When it comes to censorship and control over their information coming in and out of their country, China has never been shy or particularly diplomatic about their choices. Recently China has been reported to be reconsidering the use of IBM servers in their banks and have even banned the installation of Windows 8 on government computers, which is why the country’s latest move hardly comes as a surprise. According to reports, China has begun to target popular instant-messaging smartphone apps. This attempt by the government is to help curb rumors and “infiltration of hostile forces” that are spreading in the country.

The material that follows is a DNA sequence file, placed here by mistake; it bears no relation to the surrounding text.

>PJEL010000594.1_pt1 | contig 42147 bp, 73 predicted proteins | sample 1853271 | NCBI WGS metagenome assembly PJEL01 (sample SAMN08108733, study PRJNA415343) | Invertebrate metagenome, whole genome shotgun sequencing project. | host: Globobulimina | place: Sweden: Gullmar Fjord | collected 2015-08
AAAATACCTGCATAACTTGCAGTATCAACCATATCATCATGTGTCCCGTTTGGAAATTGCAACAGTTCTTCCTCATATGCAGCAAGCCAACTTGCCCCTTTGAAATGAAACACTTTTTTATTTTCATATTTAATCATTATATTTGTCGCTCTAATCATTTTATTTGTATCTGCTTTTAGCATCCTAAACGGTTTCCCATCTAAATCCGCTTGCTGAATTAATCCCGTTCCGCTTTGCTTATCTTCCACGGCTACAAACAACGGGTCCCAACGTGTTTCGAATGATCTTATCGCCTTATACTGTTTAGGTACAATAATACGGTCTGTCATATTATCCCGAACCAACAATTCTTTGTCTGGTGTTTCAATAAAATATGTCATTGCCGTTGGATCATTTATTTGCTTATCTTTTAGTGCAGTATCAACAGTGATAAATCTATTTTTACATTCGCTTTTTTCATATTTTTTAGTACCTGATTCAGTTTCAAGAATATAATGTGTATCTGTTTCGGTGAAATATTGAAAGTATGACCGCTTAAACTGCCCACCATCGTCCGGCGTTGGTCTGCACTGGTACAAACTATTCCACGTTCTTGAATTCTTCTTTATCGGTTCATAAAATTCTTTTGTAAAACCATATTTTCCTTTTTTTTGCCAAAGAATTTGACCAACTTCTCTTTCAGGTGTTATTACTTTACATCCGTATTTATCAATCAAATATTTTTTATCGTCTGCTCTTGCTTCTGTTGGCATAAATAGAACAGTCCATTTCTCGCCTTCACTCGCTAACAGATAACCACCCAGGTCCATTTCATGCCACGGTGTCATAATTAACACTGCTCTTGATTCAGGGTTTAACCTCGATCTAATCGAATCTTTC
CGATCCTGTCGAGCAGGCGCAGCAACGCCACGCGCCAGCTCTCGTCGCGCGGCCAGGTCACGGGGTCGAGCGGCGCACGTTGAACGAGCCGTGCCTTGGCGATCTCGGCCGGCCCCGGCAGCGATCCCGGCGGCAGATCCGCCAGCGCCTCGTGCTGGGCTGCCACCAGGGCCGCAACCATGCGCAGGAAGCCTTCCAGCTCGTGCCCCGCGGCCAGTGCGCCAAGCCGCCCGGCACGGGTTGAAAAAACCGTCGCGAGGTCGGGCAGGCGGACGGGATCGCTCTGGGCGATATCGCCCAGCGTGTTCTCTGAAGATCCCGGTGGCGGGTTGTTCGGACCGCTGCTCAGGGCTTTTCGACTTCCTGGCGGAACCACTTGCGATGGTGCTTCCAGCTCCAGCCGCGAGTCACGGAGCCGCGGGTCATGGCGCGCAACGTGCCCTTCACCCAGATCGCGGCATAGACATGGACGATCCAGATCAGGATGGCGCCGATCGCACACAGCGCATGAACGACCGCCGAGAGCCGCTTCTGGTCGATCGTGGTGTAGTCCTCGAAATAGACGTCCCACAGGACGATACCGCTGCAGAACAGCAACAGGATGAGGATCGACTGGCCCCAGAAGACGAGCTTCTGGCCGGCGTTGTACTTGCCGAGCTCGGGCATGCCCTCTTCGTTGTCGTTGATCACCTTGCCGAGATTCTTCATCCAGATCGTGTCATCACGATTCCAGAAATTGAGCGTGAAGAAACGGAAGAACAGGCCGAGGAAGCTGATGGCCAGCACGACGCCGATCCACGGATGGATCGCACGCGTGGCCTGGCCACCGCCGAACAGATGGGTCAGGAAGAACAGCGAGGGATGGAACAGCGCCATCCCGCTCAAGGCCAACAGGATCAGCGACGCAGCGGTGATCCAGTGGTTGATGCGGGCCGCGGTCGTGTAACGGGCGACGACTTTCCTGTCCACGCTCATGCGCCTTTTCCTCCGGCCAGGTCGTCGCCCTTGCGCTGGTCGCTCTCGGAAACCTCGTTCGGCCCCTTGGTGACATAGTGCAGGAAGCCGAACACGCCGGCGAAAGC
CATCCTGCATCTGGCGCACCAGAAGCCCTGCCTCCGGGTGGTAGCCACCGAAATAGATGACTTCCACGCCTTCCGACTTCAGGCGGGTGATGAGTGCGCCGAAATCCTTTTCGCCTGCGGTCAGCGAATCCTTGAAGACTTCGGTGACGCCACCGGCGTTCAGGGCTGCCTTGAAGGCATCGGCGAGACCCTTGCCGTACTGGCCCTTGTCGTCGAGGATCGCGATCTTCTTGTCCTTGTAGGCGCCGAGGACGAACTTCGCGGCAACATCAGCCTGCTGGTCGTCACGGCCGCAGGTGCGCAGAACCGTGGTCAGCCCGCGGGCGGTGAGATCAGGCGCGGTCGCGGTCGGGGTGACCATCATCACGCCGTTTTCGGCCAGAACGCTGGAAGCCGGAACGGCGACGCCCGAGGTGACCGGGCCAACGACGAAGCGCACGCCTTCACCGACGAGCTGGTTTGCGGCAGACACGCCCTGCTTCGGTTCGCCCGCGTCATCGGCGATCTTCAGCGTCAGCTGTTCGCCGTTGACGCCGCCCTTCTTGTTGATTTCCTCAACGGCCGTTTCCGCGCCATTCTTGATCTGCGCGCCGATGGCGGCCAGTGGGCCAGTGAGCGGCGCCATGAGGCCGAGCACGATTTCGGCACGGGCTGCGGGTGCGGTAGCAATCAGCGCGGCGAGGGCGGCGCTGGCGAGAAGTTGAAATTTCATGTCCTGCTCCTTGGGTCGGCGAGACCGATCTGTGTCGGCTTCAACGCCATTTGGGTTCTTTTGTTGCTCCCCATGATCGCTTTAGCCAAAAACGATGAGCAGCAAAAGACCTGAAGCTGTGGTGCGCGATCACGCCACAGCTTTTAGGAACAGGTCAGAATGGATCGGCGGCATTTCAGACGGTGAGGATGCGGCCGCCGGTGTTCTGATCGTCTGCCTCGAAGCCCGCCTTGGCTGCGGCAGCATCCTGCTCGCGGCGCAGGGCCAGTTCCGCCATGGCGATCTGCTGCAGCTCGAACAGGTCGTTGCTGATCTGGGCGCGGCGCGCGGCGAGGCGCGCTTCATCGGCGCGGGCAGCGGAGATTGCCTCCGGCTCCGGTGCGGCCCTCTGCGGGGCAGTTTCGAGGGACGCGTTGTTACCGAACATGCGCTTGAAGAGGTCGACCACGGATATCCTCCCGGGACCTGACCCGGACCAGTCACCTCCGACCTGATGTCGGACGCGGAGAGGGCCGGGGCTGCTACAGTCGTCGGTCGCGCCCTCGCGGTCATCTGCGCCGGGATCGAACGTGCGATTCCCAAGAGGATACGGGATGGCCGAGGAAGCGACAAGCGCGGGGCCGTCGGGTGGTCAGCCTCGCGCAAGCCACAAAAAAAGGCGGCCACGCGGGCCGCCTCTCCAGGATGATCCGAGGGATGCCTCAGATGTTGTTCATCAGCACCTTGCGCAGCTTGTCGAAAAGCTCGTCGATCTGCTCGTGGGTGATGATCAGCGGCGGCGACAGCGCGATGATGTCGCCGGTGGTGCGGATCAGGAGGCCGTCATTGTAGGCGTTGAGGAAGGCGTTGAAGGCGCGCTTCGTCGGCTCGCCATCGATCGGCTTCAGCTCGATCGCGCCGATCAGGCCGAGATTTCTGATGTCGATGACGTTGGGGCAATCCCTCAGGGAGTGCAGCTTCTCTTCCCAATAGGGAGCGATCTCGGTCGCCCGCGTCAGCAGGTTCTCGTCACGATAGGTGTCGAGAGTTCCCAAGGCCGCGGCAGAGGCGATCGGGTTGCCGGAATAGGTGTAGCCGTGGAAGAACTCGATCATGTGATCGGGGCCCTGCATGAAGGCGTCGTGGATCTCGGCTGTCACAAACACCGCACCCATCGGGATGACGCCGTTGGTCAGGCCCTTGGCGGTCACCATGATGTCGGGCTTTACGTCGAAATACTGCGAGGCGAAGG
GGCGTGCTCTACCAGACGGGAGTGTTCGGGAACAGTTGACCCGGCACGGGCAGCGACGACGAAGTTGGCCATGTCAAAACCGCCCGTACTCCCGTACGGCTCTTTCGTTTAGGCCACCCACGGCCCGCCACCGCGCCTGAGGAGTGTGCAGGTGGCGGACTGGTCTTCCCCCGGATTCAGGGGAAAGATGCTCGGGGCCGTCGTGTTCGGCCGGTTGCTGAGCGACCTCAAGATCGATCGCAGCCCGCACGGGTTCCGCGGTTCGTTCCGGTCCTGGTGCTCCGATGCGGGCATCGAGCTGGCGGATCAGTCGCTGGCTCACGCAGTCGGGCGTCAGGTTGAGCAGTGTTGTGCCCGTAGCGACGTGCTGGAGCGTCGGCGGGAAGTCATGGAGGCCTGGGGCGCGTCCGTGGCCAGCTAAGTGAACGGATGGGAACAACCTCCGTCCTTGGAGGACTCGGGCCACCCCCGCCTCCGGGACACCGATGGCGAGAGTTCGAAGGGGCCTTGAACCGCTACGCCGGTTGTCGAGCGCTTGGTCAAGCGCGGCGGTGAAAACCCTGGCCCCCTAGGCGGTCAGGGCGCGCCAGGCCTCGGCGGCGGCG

China is targeting popular smartphone-based instant messaging services in a month long campaign to crack down on the spreading of rumors and what it calls infiltration of hostile forces, in the latest move restricting online freedom of expression. Such services incorporate social media functions that allow users to post photos and updates to their friends, or follow the feeds of companies, social groups or celebrities, and — more worryingly for the government — intellectuals, journalists and activists who comment on politics, law and society. They also post news reports shunned by mainstream media. Some accounts attract hundreds of thousands of followers. The official Xinhua News Agency said the crackdown on people spreading rumors and information related to violence, terrorism and pornography started Tuesday and would target public accounts on services including WeChat, run by Tencent Holdings Ltd, which has surged in popularity in the last two years.